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Cowen Rules Out Irish Income Tax Cut

by Jason Gorringe,, London

21 November 2007

Ireland's Minister of Finance, Brian Cowen on Tuesday appeared to rule out any new tax cuts in December's budget, with slower economic growth compelling the government to concentrate on fiscal consolidation.

Setting out the government's policy priorities, Cowen said in a keynote address to the Indecon Public Policy Lecture that he anticipates "a more difficult fiscal environment" next year compared with 2007.

"In a tighter economic environment it is unrealistic to expect the type of tax cuts which have been a feature of recent years," he remarked, according to national media reports.

He added that only tax cuts "which are consistent with the prudent management of the economy" will be considered by the government.

"In that context the level of increase in current expenditure will moderate to around 8% with a further easing in day-to-day expenditure growth in subsequent years to more closely reflect the rate of growth in the overall economy," he explained.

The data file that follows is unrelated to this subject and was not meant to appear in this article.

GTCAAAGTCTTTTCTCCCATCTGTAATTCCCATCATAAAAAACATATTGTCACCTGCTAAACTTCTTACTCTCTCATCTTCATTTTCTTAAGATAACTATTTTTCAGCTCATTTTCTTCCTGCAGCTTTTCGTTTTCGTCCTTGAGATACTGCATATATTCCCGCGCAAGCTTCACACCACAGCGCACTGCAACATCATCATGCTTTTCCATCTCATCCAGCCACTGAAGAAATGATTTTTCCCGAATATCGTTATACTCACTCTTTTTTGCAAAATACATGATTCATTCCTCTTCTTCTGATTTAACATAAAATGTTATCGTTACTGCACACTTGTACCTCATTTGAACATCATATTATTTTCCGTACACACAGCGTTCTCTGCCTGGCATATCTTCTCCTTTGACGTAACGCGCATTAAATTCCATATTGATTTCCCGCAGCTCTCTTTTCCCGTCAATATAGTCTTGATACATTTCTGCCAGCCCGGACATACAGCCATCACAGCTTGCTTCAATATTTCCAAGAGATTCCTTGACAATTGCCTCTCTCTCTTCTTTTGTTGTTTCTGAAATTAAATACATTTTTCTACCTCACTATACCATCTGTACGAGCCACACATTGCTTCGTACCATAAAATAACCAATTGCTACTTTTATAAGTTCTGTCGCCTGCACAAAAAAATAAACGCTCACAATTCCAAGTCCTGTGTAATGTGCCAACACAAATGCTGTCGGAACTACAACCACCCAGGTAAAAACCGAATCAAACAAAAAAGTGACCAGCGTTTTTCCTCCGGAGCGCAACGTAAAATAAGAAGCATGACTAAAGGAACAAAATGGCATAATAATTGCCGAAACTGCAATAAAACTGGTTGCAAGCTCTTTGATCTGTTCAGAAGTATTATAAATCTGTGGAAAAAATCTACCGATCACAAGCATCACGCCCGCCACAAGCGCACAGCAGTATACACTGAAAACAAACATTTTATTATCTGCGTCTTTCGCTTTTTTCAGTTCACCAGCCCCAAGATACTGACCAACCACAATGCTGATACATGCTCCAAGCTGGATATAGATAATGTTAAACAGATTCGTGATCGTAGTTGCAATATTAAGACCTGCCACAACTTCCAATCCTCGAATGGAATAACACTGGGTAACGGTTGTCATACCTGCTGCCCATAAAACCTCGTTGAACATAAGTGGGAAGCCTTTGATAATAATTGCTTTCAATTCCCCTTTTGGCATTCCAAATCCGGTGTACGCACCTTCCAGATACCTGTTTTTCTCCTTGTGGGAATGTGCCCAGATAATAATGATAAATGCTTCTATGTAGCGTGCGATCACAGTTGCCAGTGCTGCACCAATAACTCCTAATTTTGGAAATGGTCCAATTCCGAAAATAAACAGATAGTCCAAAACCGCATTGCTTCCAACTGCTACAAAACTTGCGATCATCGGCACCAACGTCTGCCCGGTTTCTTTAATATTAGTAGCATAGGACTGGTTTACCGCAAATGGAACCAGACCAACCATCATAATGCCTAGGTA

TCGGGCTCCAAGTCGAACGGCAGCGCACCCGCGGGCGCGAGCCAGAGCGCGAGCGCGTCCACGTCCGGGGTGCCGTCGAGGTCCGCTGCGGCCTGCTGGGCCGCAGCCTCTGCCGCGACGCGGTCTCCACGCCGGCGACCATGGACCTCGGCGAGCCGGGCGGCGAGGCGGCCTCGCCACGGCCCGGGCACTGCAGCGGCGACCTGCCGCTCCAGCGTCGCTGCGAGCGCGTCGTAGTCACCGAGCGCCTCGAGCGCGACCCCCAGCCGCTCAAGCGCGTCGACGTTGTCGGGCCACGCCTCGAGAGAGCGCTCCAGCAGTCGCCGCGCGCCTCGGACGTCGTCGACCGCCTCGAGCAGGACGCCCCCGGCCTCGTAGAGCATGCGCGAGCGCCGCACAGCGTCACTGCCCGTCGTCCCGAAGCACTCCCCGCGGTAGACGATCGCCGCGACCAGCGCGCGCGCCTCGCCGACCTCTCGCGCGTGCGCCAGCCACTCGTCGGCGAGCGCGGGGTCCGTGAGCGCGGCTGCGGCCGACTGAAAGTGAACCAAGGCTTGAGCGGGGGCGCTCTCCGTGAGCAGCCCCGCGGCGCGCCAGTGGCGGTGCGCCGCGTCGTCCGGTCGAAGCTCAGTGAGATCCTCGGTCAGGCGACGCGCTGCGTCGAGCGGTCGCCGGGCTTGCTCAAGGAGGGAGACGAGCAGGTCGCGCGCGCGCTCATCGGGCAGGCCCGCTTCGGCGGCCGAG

In last year's budget, Cowen indicated that he would cut the top rate of income tax to 40%, but his more fiscally conservative comments on Tuesday suggest that these plans may have been shelved.

In the pre-Budget outlook (PBO) last month, Cowen noted that the Irish economy was at a "turning point", and that GDP growth is expected to moderate from 4.75% this year to 3.25% next year. This is likely to have a knock-on effect on the government's budget as tax receipts slow.

Cowen also confirmed in the PBO that an Exchequer deficit of up to EUR1 billion is now forecast, as opposed to the deficit of EUR546 million forecast at Budget time, reflecting the weakness in some taxes, mainly as a result of the more uncertain property market.

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